Cleaning Up After Trees

Trees can loom large in gardens, and garden partnerships. Often one wants the trees to stay standing up, while the other wants them shortened, or felled. There's a strong relationship between sublime inner happiness and large trees blocking the winter sunshine...

 Investigated by Rusty the dog.
Tree Mess

Take, for example, the felling of a row of large pine and gum trees, whose excessive height has been rudely blocking the mid-winter sun from lightening up the mid-winter Moosey house. NGP (Non-Gardening-Partner) has been promising me for years to 'do something' about it...

Once The Height of Fashion...

The offending pine and gum trees were an original shelter belt, planted over twenty years ago when rows of gum and pine (under-planted with Argentinean pampas grass) were the height of country fashion. Height - aargh! Deep in the gloom of the Moosey lounge for the six shortest weeks of the year, straining to see the weak winter sun behind all those monsters...

 Rusty is helping...
The Start of the Great Clean-Up

This is definitely a situation where the concept, the delivery, and the aftermath are not aligned. The concept is great - it's exciting, it's time for the gardening imagination to run riot. When the trees are down - just watch me! I'll turn a scruffy hump of land into a woodland retreat, I'll plant species roses to reach for the sky, I'll make little paths, and plant beautiful deciduous trees, and bluebell glades...

 Pine rounds to be split for next winter.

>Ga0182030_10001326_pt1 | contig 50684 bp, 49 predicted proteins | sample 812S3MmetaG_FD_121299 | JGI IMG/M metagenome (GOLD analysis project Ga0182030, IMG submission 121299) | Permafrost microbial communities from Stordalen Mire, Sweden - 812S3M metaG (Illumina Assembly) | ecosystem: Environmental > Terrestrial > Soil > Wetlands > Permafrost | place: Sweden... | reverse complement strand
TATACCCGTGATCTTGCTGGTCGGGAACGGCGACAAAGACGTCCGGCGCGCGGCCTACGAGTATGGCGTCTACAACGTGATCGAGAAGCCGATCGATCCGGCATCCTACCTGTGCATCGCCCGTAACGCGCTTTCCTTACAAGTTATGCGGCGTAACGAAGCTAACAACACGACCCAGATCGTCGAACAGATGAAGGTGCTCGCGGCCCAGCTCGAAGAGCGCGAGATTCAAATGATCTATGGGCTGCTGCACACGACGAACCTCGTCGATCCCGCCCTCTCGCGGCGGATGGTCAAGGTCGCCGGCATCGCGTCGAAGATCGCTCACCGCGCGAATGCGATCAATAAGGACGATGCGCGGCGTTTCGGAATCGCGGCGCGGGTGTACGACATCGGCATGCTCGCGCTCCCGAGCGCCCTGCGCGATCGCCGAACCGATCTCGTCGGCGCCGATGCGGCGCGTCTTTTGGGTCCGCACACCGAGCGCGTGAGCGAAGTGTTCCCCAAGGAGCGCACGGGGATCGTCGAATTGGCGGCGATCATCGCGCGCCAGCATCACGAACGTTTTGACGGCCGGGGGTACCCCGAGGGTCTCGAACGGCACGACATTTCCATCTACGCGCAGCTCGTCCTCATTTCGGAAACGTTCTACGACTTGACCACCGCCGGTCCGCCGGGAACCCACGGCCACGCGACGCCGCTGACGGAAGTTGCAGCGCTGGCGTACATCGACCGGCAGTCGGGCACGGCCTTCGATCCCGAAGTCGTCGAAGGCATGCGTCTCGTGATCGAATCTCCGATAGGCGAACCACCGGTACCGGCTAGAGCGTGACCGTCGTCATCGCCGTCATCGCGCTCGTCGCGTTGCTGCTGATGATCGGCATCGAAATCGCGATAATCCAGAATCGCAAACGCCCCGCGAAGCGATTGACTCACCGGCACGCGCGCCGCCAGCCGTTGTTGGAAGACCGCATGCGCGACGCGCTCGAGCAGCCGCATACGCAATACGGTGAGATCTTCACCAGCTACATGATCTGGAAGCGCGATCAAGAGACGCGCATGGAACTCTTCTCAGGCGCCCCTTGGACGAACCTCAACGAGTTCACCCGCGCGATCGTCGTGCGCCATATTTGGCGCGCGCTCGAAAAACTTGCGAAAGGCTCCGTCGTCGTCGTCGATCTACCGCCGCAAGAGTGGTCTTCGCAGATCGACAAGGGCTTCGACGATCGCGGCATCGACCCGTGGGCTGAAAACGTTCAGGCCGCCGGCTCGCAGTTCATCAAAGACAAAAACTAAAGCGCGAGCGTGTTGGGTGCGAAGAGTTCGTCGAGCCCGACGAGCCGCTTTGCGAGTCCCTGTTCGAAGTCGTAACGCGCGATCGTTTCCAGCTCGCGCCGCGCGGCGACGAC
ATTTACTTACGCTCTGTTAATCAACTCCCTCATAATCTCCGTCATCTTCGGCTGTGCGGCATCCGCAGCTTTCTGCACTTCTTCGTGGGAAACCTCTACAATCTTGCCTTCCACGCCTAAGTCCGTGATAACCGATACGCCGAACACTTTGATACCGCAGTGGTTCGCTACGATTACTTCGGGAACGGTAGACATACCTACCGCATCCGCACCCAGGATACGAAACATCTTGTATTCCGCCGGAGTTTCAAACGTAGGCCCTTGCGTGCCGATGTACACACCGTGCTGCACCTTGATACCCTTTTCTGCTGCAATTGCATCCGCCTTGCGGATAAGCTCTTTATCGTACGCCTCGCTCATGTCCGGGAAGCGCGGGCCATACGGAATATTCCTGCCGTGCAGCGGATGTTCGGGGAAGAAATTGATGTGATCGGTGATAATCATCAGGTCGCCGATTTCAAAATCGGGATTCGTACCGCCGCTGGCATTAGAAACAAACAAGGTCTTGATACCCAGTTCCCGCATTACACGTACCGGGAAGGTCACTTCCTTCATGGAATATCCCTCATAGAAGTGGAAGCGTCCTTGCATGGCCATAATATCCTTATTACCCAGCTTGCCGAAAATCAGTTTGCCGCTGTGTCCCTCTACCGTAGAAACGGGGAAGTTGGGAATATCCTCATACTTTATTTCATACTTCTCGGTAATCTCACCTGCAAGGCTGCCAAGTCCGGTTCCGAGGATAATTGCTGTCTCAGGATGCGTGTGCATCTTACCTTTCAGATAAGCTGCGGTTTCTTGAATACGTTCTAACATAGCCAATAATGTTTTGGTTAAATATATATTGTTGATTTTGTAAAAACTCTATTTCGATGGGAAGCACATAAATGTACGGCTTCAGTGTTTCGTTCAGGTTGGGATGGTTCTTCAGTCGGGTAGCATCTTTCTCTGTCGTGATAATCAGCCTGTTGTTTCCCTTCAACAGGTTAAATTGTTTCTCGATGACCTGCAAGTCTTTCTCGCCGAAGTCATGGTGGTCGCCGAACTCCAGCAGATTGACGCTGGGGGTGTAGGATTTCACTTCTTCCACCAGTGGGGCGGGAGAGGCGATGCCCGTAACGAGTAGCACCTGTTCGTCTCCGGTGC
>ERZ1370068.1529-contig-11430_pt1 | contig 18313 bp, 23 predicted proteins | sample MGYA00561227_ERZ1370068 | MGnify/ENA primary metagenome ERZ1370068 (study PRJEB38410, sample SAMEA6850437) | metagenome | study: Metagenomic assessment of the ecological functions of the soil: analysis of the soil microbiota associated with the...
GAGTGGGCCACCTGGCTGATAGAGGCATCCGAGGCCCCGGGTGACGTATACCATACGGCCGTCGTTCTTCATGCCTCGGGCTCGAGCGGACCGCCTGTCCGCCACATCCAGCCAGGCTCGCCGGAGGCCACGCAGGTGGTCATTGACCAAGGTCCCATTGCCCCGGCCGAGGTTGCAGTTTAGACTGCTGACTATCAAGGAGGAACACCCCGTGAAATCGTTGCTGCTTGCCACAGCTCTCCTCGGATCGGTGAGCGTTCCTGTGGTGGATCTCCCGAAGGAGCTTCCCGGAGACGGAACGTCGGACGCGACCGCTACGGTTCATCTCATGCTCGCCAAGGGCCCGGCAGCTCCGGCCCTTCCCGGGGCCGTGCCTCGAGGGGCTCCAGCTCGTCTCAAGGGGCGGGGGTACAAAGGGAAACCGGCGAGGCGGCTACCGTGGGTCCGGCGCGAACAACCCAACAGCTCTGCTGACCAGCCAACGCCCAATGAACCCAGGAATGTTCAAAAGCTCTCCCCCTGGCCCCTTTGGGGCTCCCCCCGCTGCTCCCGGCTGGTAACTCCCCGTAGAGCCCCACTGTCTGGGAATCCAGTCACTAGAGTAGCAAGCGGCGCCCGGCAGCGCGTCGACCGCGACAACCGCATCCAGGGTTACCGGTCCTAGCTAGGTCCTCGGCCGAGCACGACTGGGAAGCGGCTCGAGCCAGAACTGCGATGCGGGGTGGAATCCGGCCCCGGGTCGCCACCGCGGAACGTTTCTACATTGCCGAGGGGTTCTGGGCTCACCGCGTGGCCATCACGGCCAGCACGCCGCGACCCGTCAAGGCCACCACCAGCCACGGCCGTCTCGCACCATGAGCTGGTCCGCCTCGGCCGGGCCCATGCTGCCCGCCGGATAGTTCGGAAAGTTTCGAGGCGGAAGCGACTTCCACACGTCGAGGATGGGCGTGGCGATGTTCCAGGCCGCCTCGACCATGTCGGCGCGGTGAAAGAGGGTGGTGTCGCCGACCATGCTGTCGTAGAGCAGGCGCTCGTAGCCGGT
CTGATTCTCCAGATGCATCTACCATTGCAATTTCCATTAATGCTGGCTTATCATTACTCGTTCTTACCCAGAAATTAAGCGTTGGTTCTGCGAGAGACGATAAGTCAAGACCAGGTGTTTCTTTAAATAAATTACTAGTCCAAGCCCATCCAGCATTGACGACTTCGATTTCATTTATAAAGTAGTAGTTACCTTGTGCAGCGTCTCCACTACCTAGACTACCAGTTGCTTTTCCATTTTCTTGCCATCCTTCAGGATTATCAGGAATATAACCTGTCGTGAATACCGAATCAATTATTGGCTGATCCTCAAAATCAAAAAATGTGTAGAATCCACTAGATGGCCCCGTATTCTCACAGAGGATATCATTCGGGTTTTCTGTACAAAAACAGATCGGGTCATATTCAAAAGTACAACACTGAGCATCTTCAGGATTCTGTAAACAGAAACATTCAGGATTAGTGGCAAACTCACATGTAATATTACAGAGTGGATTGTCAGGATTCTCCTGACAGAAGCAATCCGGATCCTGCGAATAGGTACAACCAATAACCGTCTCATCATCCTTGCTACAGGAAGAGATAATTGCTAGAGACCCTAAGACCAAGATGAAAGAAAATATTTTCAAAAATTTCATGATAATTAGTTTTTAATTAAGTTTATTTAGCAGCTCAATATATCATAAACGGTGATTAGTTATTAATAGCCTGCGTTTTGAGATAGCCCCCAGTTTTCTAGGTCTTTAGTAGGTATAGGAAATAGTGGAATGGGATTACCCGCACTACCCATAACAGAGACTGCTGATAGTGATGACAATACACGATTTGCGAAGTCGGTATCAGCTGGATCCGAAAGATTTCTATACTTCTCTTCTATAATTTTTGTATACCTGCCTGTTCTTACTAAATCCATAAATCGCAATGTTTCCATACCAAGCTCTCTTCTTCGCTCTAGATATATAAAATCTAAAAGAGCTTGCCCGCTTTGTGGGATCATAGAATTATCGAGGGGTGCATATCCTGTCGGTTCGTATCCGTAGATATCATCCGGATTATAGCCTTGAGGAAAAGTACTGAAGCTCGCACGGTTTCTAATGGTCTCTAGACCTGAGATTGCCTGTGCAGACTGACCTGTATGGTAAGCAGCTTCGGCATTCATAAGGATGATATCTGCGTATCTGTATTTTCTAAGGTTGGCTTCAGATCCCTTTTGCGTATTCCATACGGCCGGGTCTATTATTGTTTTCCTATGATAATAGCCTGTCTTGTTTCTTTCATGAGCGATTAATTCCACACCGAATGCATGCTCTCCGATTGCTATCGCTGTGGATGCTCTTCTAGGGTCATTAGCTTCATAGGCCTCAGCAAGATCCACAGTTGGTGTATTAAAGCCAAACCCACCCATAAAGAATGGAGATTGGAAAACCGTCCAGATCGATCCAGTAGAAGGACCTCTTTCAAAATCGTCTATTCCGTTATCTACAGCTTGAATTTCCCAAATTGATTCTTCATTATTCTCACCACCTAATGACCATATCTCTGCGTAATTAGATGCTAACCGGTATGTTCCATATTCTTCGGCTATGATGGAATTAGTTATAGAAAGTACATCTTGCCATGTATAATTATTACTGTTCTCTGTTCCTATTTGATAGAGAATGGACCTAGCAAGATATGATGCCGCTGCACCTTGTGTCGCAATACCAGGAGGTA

The delivery, if one hires a consultant arborist, is even greater - it's like magic! One goes out in the morning - such a busy life, being a full-time retired person and gardener - and spends a happy day hiking in the mountains. On returning there are neat piles of logs, and lots of light. There's even a proper sky!

The Trees are Down!

Yippee! The trees are down. The tree fellers have been sawing all day, climbing the trees and dropping pieces from the top down, getting all the angles right.

A huge piece of gum tree trunk nestles resolutely on the ground between a cute little maple and a cuter little golden Totara - a couple of degrees this way or that and whammo! Hardly anything has been crushed or obliterated - such a warm fuzzy feeling


Oh dear. Even after two days of cleaning-up the euphoria is fading. I've definitely moved on from wanting to hug the tree-fellers - or should I call them tree fellas?

The clean-up will take months and months, and I'm impatient. My visions of rambling rectors and moist red rhododendrons have faded, too. Raking and dragging out branches only seems to uncover more mess. Logs to chainsaw, trunks to trim, trimmings to put in piles for the shredder, pine-cones to collect up before they do a mischief underfoot...

 A brand new skyline.
The Sky!

Aargh! I screw up my eyes to see the woodland path and the bluebell glade. Then I open them, sigh (humph!), and grab another straggly gum tree branch.

So Much Wood in Them...

Who would have thought that the trees had so much wood in them? And how many silly little side branches need to be lopped off a pine trunk? And how sticky pine tree mess is to handle? Warning to lady gardeners - wear a head-covering hat, your least favourite gardening shirt, and do not on any account scratch anything. Anything!

 Split and stacked.
Next Winter's Warmth

But let's look on the brighter side - next winter will be brilliant. The wood that made my house sunless will be able to merrily warm it. There's enough firewood to keep the log burner going twenty-four-seven - through the coldest, most horrible winter weather. Hang on - that's nothing to look forward to! Aargh!